The delegation blessed by the opportunity to meet you comprises the family of Imam Sadr and is headed by his sister, Mrs. Rabab Sadr, who has dedicated her life to fight for everything that the Imam stood for and believed in: supporting the weak and vulnerable, caring for orphaned girls, healing the ill, empowering women, providing education for all, spreading the message of tolerance, preserving “Lebanon the message” and upholding the values of tolerance, peace, freedom and justice.

In August 25, 1978, Imam Moussa Sadr and his two companions, Sheikh Mohammad Yaacoub and Mr. Abbas Badr El-Din, visited Libya upon an official invitation, and they were last heard from on August 31 of the same year, after meeting with Muammar Gaddafi. The Imam would not have been so senselessly abducted, along with his companions, had it not been for his moderate beliefs, his valuable trajectory, his peaceful activism, his vision of humans and their relationship with God, his faith in his brothers in both religion and nation and his message in life. The Lebanese and Italian official investigations conducted and the Italian judiciary decisions issued in 1979, 1982 and 2015 have all concluded that the Imam and his companions never left Libya. In fact, Gaddafi himself admitted this in a public speech in 2002. Successive Libyan high authorities have confirmed this, most recently by virtue of a memorandum of understanding between Lebanon and Libya concluded in 2014. However, Libyan authorities have yet to implement the provisions of the memorandum, to live up to their promises or even to assist us in finding and liberating the Imam and his companions.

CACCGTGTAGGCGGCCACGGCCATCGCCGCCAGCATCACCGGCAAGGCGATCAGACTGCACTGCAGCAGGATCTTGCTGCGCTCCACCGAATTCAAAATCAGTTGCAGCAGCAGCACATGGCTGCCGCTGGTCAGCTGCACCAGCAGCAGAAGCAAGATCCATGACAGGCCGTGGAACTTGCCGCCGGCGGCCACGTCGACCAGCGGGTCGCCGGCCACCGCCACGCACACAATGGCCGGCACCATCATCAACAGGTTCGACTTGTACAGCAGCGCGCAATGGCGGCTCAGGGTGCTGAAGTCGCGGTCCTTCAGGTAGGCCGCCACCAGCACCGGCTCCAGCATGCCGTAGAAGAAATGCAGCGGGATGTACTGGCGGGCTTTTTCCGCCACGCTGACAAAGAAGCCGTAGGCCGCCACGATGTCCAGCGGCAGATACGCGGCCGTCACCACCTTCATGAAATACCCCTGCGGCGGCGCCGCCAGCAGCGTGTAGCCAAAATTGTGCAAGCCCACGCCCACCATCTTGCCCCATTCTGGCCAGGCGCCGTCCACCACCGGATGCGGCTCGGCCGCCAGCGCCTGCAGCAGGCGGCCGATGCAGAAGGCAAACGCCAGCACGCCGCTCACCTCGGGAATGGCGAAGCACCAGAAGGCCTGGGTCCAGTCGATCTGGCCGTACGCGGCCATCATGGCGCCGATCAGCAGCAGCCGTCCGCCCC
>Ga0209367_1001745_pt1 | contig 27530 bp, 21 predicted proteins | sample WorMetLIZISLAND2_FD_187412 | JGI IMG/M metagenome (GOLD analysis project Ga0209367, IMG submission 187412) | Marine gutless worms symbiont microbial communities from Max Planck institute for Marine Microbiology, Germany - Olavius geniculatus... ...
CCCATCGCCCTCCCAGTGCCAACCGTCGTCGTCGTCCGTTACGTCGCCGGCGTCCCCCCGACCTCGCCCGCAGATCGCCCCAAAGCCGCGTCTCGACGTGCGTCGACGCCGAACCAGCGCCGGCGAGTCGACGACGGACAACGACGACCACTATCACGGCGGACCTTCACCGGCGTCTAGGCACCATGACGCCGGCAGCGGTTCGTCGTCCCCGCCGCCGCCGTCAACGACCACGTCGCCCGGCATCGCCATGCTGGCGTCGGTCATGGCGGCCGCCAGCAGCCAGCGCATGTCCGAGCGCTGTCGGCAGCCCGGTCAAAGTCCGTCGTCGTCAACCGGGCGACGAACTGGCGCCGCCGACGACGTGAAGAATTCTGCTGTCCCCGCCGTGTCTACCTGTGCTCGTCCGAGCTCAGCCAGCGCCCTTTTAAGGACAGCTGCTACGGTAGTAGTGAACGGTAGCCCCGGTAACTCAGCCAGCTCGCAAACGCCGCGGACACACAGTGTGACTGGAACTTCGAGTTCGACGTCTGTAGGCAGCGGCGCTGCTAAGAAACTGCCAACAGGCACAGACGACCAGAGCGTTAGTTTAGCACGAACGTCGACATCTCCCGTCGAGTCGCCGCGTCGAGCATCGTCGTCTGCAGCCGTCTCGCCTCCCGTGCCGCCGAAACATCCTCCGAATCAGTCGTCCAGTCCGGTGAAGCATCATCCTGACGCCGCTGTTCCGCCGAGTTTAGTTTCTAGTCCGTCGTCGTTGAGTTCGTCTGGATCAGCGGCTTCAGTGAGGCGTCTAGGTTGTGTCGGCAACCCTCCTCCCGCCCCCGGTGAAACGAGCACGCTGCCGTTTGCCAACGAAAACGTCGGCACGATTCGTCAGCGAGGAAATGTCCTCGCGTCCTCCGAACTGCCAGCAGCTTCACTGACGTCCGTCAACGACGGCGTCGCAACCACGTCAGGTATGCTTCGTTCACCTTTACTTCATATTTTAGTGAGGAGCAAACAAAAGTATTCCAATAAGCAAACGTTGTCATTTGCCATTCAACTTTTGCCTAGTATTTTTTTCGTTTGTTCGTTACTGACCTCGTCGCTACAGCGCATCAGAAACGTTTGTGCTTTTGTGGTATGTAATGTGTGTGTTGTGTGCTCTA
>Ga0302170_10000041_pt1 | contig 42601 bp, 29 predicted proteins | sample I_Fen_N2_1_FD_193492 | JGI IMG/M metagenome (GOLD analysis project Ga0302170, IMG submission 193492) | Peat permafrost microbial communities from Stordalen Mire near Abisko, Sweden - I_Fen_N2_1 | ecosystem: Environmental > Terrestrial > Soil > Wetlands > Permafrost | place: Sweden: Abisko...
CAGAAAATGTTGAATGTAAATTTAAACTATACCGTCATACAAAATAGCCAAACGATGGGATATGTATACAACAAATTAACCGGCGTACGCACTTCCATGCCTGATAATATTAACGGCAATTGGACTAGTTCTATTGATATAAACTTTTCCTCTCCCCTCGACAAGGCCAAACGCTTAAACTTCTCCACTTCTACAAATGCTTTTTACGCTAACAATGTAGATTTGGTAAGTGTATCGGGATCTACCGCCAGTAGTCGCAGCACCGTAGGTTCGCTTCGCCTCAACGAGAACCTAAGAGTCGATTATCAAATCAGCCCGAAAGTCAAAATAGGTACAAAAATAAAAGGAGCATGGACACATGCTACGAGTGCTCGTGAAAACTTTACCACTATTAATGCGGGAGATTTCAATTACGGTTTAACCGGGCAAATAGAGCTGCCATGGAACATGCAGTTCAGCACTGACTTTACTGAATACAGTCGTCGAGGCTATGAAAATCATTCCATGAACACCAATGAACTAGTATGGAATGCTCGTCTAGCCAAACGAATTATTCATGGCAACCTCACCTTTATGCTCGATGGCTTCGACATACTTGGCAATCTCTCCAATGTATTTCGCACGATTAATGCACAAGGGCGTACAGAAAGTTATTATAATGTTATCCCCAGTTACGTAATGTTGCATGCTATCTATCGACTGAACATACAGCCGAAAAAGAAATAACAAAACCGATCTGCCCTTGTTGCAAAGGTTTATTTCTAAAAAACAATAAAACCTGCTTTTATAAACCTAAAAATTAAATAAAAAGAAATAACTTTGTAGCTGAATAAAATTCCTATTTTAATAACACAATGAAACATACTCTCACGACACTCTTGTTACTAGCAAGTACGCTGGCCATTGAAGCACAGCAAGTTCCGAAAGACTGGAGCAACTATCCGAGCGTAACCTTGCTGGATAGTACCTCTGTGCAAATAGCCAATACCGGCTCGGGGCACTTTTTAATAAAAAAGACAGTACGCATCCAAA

Only one word can describe those who have caused the involuntary disappearance of the Imam: Tyrants. They have punished him for his respect of the right to differ, for his tireless efforts to preserve human dignity and for his determination to stand out and to reach out. Only believers in freedom, dignity and justice can bring the Imam back to us. Our resolve to put an end to the involuntary disappearance of the Imam and his companions and to liberate them stems from our deep faith and our religious and human duty. From this holy place where the Imam stood 56 years ago, we ask for your prayers and support to resolve the case/the cause of liberating of Imam Moussa Sadr and his two companions. We are confident that your Holiness adamantly supports justice and the good of humankind.

We would like thank you sincerely for this generous opportunity and for hearing our concerns.